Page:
Rubella is a rash illness caused by the rubella virus. It's generally a mild illness, but if acquired by women in the first 16 weeks of pregnancy can have devastating effects on the unborn child, leading to Congenital Rubella Syndrome (CRS). The virus can affect all foetal organs and lead to serious birth defects such as:

  • learning difficulties
  • cataracts
  • deafness
  • cardiac abnormalities
  • restriction of intrauterine growth
  • inflammatory lesions of the brain, liver, lungs and bone marrow 

For more information on the symptoms and treatment of rubella, visit NHS Inform.


For all infection prevention and control guidance visit the A-Z ​pathogens section of the National Infection and Prevention Control Manual.

Data and surveillance

Surveillance update for April to June 2020

Before the introduction of rubella vaccination, more than 80% of adults had evidence of previous exposure to rubella. A vaccination programme targeting girls and non-immune women of childbearing age was introduced in the UK in 1970 which reduced the number of CRS births and terminations. In 1988, the Measles, Mumps and Rubella (MMR) vaccine was introduced for both boys and girls and further decreased cases of rubella to near elimination levels (Figure 1).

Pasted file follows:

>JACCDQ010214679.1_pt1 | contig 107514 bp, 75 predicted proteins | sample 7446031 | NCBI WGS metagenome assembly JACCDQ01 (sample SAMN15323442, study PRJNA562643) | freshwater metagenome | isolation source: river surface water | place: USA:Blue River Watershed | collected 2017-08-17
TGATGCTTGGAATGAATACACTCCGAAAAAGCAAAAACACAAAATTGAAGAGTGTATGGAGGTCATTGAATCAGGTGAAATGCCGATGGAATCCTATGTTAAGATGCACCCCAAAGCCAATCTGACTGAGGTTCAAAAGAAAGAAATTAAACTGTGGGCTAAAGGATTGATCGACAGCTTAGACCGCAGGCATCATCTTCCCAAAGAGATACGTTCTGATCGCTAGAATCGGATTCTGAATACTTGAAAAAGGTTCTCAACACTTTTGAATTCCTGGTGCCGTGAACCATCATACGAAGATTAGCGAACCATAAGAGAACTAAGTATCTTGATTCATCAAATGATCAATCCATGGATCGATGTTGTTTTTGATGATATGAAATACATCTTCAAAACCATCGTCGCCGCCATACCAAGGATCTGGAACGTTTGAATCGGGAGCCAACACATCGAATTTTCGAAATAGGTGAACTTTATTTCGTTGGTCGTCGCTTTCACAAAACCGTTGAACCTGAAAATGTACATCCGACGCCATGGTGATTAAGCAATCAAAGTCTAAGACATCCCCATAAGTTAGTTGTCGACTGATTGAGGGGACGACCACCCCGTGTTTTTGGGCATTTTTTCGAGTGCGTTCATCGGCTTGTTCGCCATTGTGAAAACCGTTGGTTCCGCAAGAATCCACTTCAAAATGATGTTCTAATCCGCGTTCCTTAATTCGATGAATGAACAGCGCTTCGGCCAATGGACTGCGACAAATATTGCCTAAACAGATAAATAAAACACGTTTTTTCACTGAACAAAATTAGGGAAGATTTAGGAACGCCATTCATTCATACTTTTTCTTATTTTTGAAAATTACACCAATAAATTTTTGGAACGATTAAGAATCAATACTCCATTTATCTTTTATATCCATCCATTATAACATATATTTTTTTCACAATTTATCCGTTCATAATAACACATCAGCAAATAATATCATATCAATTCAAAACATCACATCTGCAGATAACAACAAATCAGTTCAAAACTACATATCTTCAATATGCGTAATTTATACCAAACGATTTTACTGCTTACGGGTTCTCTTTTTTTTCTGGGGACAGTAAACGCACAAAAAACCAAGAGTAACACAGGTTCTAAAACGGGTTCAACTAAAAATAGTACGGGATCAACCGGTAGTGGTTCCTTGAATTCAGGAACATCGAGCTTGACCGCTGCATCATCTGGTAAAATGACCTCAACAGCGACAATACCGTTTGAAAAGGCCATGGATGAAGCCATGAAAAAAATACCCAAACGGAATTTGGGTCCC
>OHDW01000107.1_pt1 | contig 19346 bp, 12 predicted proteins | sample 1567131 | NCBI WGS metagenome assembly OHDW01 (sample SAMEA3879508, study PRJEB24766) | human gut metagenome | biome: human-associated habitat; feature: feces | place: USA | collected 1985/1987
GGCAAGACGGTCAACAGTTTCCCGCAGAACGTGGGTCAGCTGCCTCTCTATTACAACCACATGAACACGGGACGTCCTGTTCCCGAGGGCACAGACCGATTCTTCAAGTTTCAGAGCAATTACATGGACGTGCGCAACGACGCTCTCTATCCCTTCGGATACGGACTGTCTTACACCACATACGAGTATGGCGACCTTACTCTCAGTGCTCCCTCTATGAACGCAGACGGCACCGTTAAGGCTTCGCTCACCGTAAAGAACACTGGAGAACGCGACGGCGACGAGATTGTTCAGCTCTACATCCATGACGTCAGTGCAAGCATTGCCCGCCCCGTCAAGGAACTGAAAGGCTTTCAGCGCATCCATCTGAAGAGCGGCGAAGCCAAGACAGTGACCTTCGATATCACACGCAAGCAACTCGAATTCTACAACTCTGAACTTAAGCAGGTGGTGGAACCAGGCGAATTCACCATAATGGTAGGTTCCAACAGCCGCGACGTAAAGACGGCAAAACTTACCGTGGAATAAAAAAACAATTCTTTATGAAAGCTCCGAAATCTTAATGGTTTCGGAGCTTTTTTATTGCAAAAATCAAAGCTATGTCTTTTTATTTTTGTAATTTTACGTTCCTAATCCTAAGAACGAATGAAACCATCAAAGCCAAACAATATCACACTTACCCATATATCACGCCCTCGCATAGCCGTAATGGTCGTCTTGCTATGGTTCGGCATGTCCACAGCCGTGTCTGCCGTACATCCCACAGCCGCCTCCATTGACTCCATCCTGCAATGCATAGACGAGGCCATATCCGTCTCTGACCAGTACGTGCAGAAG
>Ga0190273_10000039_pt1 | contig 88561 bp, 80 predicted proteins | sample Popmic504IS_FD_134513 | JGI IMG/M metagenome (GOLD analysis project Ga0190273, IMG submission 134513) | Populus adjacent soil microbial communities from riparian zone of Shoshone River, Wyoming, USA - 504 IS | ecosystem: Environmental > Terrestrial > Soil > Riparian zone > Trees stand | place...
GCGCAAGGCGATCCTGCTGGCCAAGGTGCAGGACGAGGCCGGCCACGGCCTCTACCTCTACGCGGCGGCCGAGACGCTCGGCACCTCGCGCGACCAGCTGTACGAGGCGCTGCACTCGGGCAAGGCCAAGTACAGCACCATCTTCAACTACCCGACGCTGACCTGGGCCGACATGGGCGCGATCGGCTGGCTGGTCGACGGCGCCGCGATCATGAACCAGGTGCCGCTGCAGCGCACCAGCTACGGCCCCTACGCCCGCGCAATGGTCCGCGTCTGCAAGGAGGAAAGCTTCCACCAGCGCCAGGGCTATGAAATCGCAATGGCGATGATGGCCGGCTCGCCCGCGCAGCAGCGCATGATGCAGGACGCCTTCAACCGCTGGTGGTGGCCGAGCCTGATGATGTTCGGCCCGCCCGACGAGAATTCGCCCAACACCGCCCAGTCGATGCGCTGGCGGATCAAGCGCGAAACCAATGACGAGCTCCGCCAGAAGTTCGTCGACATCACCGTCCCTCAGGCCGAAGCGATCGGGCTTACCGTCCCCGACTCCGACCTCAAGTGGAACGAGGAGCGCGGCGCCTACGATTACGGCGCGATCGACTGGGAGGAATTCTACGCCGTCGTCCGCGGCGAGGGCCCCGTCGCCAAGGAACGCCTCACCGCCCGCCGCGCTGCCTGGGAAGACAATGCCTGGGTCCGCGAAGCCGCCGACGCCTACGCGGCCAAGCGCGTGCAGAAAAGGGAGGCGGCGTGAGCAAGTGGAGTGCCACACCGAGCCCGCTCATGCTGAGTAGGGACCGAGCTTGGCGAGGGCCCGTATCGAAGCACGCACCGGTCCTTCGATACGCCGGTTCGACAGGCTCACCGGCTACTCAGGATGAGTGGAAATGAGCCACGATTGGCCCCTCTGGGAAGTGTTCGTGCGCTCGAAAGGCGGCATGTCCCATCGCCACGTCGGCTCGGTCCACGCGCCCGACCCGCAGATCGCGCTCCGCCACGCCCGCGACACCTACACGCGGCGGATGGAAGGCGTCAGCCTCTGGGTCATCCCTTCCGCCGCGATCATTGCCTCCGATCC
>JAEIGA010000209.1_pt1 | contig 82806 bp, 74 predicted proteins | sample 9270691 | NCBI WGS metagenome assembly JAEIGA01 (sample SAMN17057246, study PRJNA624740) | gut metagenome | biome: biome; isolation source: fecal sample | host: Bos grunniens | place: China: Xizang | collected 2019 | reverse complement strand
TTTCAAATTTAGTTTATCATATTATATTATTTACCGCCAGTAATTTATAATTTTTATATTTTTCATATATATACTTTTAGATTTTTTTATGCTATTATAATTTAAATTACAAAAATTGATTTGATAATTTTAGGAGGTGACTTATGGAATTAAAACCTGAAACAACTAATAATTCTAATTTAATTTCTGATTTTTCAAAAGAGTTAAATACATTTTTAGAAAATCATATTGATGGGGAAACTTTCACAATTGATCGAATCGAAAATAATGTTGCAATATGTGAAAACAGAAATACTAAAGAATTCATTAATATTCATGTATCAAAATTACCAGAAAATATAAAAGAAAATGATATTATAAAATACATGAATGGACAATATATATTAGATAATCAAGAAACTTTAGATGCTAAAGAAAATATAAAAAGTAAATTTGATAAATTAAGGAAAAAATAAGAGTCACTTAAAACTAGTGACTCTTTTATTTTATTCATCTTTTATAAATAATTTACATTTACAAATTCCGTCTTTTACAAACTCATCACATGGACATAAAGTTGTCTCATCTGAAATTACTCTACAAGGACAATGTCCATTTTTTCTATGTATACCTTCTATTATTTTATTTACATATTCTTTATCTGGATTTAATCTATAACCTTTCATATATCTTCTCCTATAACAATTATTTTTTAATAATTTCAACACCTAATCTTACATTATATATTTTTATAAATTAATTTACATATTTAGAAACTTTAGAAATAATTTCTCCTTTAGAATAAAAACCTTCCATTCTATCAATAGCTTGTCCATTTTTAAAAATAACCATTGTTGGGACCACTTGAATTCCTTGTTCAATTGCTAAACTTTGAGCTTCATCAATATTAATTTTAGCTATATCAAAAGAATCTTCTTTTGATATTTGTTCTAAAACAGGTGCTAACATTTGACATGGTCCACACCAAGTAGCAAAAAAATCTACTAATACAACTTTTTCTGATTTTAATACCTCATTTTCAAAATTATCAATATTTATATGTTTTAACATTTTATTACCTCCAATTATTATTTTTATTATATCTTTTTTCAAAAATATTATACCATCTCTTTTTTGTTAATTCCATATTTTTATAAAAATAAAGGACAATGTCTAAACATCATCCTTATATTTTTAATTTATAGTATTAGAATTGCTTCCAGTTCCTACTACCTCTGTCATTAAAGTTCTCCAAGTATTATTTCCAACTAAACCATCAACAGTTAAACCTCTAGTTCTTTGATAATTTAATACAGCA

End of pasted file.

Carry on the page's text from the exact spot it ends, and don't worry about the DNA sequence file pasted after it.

No laboratory-confirmed cases of rubella have been reported to HPS in 2020 to date – the last reported case of laboratory-confirmed rubella in Scotland was in 2017.

Figure 1: Number of laboratory-confirmed cases of rubella in Scotland by year, 1988 to 2020 (to week 26)

Figure 1 is a line chart showing the number of laboratory-confirmed cases of rubella reported in Scotland by year from 1988 through 30 June 2020. The figure shows that the number of cases of rubella fluctuated each year between 1988 and 1995. The number of cases peaked in 1996 at 766 but decreased dramatically in 1997 before rising slightly to 47 cases in 1999. Since 1999, the number of cases has been low and stable. No laboratory-confirmed cases of rubella have been reported in Scotland since 2017, when one case was reported. The graph is also annotated with relevant time points in rubella vaccination, with the MMR vaccine introduced in 1988, the measles/rubella campaign initiated in 1994, and the second dose of MMR added to the vaccine schedule in 1996.


Congenital rubella surveillance

Congenital rubella surveillance can be viewed on the Royal College of Paediatrics and Child Health (RCPCH) website.


Vaccination uptake

Vaccine uptake statistics are published by Public Health Scotland Data and Intelligence.